“In those 10 weeks of his brave but short battle, he was always positive and never complained once…never did he say ‘why me’,” Steph explained.
“He summoned all of his strength and determination to sit at our dinner table one last time…just us and our boys.
“He played cars with Chase, making car noises and crashing them about, cracking jokes, following Chase around the house with his walker.
“Even to the end he was thinking about others and that’s just the type of man he was.”
One of Beau’s last great passions, from 2013 to ’15, was being heavily involved in the design and build of the families dream home, which he was determined to finish before the arrival of Tripp in November 2015.
Beau was a busy man but still managed to find the time to do all the things that he loved and took much pleasure in landscaping their home. Just as he did with his football – everything was done with the finest of detail…attention personified!
Steph remembers a champion footballer who was totally dedicated to his craft.
“Beau’s dedication before and after the game was next level,” she said.
“He would have ice baths whenever he pulled up sore and Sunday morning was sleep-in day for most families, but not ours.
“Beau would be off to Frankston beach for Sunday recovery and his discipline showed each week in his performance come game day.”
Another of Beau’s life-long friends, Tooradin-Dalmore coach Lachie Gillespie had the unenviable task of preparing his players for an away clash against Doveton, just two days after Beau’s death.
Discipline, mental strength, sacrifice, respect, physical strength, mateship and honesty – they’re the qualities that Gillespie had pinned to the wall as he started his pre-game address.
“They’re the things that make Beau what he was, that’s his legacy,” Gillespie began.
“You’ve got to understand, he was a champion, but he wasn’t a champion because of what he did on the footy field and how many goals he kicked or how many best and fairests he won.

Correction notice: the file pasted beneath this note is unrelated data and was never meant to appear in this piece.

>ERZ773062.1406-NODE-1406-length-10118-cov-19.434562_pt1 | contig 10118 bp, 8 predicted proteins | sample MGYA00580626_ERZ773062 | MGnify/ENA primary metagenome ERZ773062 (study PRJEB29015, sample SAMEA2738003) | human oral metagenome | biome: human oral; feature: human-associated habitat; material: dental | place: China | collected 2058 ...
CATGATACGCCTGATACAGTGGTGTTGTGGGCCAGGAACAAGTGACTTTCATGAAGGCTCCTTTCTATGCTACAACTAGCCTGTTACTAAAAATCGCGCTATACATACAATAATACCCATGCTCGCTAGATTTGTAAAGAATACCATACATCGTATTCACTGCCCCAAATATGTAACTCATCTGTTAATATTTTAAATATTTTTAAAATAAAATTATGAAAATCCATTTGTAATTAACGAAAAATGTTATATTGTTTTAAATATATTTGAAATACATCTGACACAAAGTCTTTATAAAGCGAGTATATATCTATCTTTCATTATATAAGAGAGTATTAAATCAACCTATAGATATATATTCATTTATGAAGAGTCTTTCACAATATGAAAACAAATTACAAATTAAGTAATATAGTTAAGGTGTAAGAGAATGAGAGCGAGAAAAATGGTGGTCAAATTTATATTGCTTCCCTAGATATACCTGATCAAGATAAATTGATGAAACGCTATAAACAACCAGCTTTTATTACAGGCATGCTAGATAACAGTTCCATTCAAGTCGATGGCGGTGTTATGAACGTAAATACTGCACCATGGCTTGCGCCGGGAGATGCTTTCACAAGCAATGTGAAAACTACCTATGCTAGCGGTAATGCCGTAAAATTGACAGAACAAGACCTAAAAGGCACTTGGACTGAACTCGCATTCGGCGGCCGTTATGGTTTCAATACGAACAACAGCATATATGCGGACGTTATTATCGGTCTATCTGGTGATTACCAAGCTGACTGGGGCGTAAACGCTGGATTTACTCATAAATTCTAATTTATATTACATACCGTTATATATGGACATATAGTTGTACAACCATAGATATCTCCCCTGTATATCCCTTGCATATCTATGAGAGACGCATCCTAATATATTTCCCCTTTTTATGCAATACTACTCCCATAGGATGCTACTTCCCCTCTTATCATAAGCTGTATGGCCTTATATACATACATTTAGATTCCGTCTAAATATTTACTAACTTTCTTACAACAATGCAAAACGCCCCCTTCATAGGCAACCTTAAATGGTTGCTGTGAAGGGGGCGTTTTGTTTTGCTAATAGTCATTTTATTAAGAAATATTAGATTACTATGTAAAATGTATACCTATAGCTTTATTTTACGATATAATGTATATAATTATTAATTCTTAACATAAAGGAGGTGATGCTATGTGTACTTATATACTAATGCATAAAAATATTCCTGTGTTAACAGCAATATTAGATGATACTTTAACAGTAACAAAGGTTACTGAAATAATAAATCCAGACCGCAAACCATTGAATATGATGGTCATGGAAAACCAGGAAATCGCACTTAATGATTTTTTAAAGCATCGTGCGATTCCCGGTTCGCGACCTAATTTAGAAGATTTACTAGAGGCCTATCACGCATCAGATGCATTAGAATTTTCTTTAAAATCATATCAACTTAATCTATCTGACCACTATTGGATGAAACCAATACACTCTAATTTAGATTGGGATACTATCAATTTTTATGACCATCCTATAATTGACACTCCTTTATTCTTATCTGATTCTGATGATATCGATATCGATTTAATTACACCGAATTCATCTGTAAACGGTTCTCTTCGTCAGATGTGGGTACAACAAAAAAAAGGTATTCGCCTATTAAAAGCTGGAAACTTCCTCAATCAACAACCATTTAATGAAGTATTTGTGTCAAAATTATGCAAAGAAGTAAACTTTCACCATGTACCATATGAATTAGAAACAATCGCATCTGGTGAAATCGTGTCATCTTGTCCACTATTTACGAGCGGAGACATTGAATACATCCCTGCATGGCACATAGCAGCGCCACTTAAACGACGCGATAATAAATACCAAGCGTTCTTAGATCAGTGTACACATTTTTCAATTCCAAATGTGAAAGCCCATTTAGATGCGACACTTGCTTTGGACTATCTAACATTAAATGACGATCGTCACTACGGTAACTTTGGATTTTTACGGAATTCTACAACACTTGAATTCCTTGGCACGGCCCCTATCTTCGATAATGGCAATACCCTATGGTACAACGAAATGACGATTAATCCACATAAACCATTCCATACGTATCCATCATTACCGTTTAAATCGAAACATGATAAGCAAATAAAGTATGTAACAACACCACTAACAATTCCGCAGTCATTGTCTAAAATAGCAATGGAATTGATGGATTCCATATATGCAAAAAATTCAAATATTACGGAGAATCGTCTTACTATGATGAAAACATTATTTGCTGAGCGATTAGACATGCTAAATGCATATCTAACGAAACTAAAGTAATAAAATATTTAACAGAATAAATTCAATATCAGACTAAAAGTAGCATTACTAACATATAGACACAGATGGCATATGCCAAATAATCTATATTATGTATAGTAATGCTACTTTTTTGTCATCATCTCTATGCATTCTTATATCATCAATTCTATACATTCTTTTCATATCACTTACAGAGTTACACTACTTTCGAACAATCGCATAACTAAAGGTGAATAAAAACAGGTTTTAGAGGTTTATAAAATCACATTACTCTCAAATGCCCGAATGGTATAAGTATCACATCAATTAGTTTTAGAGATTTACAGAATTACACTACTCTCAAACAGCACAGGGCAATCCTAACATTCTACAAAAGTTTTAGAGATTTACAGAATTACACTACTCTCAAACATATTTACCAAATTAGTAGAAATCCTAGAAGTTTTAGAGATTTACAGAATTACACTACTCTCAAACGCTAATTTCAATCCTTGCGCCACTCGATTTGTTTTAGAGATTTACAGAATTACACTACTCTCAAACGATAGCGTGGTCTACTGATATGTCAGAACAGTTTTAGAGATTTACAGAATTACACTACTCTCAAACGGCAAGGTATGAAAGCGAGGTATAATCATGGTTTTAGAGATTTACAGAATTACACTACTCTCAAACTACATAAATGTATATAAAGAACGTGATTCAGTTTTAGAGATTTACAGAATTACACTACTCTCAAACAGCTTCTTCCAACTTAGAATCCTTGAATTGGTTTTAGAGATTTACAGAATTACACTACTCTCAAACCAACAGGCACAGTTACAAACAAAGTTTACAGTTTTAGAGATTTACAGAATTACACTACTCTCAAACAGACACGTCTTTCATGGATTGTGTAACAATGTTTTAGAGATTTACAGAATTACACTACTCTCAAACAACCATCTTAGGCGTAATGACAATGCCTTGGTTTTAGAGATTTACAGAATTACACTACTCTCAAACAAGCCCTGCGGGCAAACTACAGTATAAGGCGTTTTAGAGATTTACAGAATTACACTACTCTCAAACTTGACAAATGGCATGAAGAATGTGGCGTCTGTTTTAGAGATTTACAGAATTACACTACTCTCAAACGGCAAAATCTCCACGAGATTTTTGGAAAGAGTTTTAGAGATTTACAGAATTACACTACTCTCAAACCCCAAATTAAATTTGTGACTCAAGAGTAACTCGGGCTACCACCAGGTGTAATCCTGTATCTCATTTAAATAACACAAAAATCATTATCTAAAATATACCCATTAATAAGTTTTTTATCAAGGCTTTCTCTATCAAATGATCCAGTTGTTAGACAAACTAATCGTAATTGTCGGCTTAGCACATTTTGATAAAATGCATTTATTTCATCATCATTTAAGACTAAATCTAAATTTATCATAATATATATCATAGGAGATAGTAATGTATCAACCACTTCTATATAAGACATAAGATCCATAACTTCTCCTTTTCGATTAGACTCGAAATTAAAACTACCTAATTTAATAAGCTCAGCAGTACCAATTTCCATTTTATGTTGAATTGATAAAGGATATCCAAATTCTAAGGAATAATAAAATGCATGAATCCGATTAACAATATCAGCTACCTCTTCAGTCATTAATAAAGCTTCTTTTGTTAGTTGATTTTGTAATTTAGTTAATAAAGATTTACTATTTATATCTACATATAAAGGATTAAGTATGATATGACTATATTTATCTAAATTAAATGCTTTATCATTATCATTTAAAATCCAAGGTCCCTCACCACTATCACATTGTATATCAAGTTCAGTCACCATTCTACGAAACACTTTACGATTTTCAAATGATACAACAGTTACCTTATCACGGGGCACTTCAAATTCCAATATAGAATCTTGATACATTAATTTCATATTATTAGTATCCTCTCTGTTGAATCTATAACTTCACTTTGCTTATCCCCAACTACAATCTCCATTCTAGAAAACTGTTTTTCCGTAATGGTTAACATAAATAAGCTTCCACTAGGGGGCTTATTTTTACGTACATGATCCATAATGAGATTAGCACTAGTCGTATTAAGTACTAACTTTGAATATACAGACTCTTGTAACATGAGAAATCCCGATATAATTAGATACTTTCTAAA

“That’s not what it’s about; it’s not what makes you a champion and it’s not what makes people remember you. These are the things that count,” Gillepsie said, pointing at his whiteboard.
Delving a little deeper it’s seems that mateship is the thing that people remember most about Beau Miller – even above his outstanding football ability.
Parsons, now a confident and well-spoken individual, said Miller’s positivity had a huge impact on his life.
“Not just in football, but in life in general, he made you stand taller,” Parsons began.
“People don’t believe me now, but I was always shy and Beau always challenged me to be a better person and be more outgoing and have more confidence.
“Confidence is amazing, the things it can make happen, and he was a big part in getting me to understand that, in football and life in general.
“He was so inclusive and always trying to make the people around him better.
“He was super dedicated and very competitive in everything he did.”
Beau’s mate Ben Disney also remembers that famous Miller competitive streak.
“During one season at Tooradin Beau and I would have five shots at goal from different angles after training on a Thursday night,” Disney recalls.
“The loser would shout the other a meal during team selections and it’s fair to say I ate pretty well that year (laughs). That’s the only time I’ve ever kicked so straight.
“And we would quite often go out for a friendly game of tennis…but there was no such thing.”
Gillespie summed up the feeling of people who knew Beau well, shortly after his death.
“It’s just shattering that someone you love and respect so much is gone, and gone far too soon,” Gillespie said at the time.